Sabbath / Shabbat
Passover / Pesach
Unleavened Bread / Hag HaMatzot
Firstfruits / Reishit
Pentecost / Shavuot
Trumpets / Rosh HaShanah
Day of Atonement / Yom Kippur
Tabernacles / Sukkot
Feast of Dedication / Hanukkah
Feast of Lots / Purim
One of my favorite parts of our family’s life rhythm includes keeping the biblical feasts. I’m often met with raised eyebrows when people hear that we celebrate weekly Shabbat dinners, but it’s the most beautiful part of our week! My sons get very excited when Friday rolls around; they know we’ll be enjoying pizza at the Shabbat table — complete with the weekly Torah portion, candles, and prayer sticks (prayer requests written on wood craft sticks). I love watching my husband place his hands on our boys and bless them, my heart melts into a giant puddle as he speaks encouraging words of blessing over their lives. I love hearing my boys recite the blessings, and I love the scriptures that are hidden in their hearts from repeating this weekly rhythm over the years.
Here is a PDF our family’s Shabbat table reading.
When we first began celebrating the appointed feasts, I used A Family Guide to the Biblical Holidays by Robin Sampson and Linda Pierce. I’ve never been one to make copies and do worksheets, so I read through the content and customized it for my family. It is packed with helpful information, steeped in scripture, and an excellent jumping-off point for anyone interested in keeping the feasts. I like Heidi Cooper’s My First Torah when it comes to reading aloud at the Shabbat table.
After we began consistently keeping a grace-filled Messianic Shabbat, we added the spring feasts beginning with Passover, then counted the Omer all the way from Firstfruits to Pentecost. After a summer sabbatical where we try not to sweat to death in Texas, we welcome the autumn season with the Feast of Trumpets — my little men blow those horns with all of their might and we eat apples with honey to rejoice in God’s sweet blessings for the new year. On the Day of Atonement we read the story of Jonah, pray for the day of Israel’s ultimate restoration, and are so grateful that Jesus tore the veil through his ultimate sacrifice.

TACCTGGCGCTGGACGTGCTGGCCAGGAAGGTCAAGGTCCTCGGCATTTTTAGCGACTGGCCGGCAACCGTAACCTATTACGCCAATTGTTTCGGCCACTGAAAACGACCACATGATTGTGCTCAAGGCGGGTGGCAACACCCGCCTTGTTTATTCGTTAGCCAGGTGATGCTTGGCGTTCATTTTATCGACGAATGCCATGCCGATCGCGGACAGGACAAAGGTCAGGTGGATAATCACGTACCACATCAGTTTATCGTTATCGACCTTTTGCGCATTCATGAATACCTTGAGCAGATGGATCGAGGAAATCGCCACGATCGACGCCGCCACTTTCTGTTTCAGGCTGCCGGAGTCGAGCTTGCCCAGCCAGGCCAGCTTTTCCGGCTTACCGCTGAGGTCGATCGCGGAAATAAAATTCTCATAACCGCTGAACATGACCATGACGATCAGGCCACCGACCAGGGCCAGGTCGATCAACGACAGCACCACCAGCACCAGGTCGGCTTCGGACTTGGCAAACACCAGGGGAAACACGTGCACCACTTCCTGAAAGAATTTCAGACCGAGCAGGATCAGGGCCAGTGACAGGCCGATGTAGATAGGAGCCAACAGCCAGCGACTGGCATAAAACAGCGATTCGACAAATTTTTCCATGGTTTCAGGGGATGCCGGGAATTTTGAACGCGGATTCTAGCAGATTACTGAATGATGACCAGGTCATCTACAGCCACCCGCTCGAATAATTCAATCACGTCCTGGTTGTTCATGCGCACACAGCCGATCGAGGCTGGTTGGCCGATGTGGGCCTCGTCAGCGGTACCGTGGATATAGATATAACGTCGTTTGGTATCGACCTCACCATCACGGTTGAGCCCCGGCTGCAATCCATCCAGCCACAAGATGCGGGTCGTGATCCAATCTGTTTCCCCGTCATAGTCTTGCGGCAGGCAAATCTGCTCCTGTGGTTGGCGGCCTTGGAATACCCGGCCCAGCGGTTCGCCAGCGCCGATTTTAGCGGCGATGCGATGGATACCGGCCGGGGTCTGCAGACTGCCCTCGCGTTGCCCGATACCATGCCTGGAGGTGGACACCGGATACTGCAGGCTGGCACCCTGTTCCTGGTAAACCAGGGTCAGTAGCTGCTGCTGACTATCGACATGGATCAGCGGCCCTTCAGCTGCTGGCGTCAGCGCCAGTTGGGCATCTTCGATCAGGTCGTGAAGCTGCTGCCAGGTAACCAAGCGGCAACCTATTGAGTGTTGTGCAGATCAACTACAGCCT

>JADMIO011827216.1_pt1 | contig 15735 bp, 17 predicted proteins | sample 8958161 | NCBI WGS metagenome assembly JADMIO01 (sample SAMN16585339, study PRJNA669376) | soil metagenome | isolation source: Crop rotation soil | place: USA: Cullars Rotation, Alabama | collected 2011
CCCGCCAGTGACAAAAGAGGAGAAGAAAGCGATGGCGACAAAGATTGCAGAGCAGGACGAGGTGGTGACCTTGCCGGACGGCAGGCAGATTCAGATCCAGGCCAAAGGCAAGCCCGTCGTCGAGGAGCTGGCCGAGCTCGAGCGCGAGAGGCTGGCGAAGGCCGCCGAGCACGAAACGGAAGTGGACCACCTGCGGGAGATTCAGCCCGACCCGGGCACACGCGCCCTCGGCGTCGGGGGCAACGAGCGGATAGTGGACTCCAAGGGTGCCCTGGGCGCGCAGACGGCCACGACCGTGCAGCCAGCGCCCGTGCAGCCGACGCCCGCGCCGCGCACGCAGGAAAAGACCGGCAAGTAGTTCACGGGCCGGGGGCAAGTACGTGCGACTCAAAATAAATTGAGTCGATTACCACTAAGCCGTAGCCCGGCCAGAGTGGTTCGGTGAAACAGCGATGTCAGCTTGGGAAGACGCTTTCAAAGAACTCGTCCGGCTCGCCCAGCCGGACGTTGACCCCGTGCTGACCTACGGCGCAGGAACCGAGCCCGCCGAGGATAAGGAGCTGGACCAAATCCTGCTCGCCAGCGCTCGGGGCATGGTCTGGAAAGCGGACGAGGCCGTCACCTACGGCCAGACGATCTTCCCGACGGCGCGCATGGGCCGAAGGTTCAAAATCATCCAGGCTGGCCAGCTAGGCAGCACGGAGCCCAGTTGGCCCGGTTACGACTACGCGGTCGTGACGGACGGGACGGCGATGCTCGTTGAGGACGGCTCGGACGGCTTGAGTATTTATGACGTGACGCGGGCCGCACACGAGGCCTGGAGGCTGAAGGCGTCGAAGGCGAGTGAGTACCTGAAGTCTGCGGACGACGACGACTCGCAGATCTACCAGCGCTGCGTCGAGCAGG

We began keeping the Feast of Tabernacles/Booths last year, and the boys enjoyed eating dinner in our tent structure on the patio! This provides the perfect opportunity to talk about God’s faithfulness to the Hebrews when they wandered through the desert for forty years — it’s also a fun harvest celebration that reminds us of God’s provision. This feast was traditionally celebrated with ceremonies of water and light, to prophecy the coming of the Messiah. It was during this feast when Jesus said, “If anyone is thirsty, let him come to me and drink. Whoever believes in me, as the Scripture has said, streams of living water will flow from within him.” The next morning he went on to say, ” I am the light of the world,” (John 7-8) so his statements during this time were immensely profound! Our goal for this year is to set the tent up in the back yard and give it a go…we’ll see.
The Feast of Dedication (Hanukkah!) was actually our first feast to keep, and we’ve been doing that for the past several years. Learning more about this particular feast led me down the wonderful path of keeping Shabbat. If anyone wants a very gentle entry into the biblical feasts, I’d suggest starting with Hanukkah! This is a festival of lights in which we are so beautifully reminded that God is light, and that He is faithful to deliver his people from the oppression of sin and death — as evident through the story of the Macabees. The boys enjoy playing dreidel games and lighting the candles each night. This often overlaps with our Advent season, so our house absolutely glows with light after sundown!
Here is a PDF of our family’s nightly Hanukkah Readings.
The end of winter finds us in the Book of Esther with the Feast of Lots. Purim has been such a fun celebration that reminds us of God’s deliverance. While Esther delivered her people from Haman’s evil plot of certain death, Jesus delivers all who believe from that same irrevocable decree. We attend Gateway’s awesome Purim party, complete with noisy groggers and lots of booing when Haman’s name is read aloud. Tasty treats and dancing into the night make Purim something to look forward to each year!
Our family has been so blessed by keeping these feasts. It helps us have a greater understanding while reading through the Old Testament, and we’re able to see how Jesus came and fulfilled each feast that God appointed. The annual feast cycle constantly reminds us of God’s faithfulness in each season of life, and prepares our hearts to hear his voice.
2 thoughts on “Keeping the Feasts”
Love. It. ♥️ I’m so inspired. Thank you, Robin!
Thank you! Your blogs inspire me as well!